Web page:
Once the tag is registered, affix it to your pet’s collar for immediate protection. When someone finds your lost pet, they can simply read the phone number on the tag and call you. They can also scan the QR code with their phone to access all of your info including alternate contacts, should you not answer your phone.

Here’s where this tag is different from all the others. When the finder scans, you will get a push notification saying your pet has been found. Just tap on the notification to go to the app and see the found location on the map using the finder’s phone (the tag itself does not have GPS).

Once I registered Maya’s tag I tested it by scanning with someone else’s phone as if she were lost then found. My information popped up on the screen so the finder would be able to contact me if she were actually lost. I did get the push notification on my phone but it was unfortunately a little clunky. The notification said your tag has been scanned but when I clicked on it it just took me to the app. It didn’t immediately take me to the finder’s location so I had to kind of fish around to find it. I do plan on sending send some feedback to the company so hopefully they can make some improvements there. The main thing was that I did get an immediate notification when that tag was scanned so that’s a step above the other tags.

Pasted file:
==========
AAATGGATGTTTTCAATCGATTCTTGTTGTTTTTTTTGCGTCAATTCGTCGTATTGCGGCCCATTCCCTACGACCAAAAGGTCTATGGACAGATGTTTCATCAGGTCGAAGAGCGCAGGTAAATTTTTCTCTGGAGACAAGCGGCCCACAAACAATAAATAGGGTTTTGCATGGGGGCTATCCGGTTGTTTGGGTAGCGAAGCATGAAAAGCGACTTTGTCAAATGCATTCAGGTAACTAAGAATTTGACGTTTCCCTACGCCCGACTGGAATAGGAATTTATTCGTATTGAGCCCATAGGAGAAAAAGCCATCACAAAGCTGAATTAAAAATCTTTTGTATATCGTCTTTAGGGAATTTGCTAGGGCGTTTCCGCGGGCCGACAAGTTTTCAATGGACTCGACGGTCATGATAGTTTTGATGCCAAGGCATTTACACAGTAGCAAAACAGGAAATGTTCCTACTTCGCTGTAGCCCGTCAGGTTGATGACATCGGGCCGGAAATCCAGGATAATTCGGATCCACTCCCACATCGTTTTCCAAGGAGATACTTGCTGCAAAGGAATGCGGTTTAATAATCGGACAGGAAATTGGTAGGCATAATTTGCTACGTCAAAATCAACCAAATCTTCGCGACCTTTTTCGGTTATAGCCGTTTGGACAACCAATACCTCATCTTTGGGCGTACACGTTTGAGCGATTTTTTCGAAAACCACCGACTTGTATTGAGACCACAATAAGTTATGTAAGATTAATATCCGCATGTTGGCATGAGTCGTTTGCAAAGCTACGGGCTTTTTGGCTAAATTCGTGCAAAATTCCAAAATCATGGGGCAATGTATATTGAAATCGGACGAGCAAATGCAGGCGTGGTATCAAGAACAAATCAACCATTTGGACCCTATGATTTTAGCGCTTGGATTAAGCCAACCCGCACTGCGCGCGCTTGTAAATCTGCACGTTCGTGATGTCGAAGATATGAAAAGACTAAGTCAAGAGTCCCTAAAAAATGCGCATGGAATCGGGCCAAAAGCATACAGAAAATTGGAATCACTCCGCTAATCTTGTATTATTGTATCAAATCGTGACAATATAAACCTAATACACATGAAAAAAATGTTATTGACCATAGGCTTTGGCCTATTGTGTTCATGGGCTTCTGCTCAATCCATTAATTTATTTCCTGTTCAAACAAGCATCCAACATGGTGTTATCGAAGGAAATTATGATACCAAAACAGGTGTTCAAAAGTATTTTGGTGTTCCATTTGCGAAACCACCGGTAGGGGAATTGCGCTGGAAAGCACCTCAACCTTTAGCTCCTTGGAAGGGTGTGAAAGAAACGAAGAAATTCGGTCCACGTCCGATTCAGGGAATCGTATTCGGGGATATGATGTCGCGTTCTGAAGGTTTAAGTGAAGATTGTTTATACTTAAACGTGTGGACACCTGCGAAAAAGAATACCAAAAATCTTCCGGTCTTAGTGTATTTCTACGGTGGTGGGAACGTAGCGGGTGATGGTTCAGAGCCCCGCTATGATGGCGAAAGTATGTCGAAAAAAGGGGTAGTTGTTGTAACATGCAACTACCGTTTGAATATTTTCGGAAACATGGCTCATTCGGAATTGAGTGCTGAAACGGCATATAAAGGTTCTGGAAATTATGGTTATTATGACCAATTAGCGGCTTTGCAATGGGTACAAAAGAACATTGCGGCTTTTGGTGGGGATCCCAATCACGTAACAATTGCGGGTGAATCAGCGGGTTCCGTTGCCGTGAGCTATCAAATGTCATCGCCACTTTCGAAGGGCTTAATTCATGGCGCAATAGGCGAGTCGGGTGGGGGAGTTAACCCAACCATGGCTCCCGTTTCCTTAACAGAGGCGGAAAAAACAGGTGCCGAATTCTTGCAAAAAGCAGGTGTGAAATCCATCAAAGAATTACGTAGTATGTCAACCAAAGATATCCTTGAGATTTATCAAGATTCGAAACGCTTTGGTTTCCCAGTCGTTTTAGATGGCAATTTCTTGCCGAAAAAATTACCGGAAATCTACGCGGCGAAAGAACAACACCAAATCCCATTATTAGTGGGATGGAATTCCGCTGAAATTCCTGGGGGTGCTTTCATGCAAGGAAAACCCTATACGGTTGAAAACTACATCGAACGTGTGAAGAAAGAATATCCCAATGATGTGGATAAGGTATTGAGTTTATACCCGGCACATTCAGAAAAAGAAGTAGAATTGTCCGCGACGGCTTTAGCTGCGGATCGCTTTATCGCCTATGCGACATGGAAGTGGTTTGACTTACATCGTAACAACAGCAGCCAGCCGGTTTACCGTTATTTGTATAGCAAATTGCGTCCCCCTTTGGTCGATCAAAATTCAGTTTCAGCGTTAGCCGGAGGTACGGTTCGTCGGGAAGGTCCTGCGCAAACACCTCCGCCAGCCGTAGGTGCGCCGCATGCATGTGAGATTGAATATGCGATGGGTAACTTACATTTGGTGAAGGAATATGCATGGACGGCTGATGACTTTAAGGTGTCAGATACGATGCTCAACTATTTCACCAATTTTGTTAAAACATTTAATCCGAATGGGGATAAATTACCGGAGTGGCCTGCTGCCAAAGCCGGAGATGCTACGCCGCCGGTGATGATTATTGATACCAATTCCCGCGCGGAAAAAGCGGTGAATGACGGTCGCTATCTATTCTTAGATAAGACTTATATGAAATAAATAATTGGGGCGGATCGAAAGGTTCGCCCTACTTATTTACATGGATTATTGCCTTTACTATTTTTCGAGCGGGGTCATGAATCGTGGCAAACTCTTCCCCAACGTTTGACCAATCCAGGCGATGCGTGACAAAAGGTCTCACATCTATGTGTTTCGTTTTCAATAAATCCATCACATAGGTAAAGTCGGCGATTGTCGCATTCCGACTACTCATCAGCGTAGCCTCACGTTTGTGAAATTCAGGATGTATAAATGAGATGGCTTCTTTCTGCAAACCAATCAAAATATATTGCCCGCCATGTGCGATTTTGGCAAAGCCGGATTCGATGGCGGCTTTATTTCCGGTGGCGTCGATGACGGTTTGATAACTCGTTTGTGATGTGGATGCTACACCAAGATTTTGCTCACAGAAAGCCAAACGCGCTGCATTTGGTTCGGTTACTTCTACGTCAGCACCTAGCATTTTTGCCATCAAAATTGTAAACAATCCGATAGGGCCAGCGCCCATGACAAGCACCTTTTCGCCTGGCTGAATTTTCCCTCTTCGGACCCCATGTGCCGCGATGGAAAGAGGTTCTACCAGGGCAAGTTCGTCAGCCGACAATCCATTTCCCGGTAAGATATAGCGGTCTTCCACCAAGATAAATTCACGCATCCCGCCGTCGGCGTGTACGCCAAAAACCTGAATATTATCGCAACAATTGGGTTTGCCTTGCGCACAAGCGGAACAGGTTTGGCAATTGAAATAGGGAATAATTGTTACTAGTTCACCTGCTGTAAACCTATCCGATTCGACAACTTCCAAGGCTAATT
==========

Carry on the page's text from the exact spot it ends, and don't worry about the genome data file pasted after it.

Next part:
So overall I think this is a great innovation and I am going to contact the company to see if they can maybe make some improvements to that push notification. There is a cost, you do have to pay a subscription, but as far as I know Animal ID/Rovertag the only one that does push notifications. One of the cool things about this company is that they do put a percentage of their profits to charitable work including the efforts to take care of pets in Ukraine. Stay tuned for some follow up on that. I have been in touch with someone at a shelter in Ukraine to get more information about what’s going on there and how we Americans can assist them.

Just some general advice with this or any QR tag: do scan it from time to time to make sure that it’s still working. QR tags can still scan even if they are dirty or scratched but if they do get to a certain point where they’re really dirty or scratched quite a bit they won’t read anymore so you will want to contact the company to get a replacement. I hope this has been helpful in keeping your pets safe and at home with you.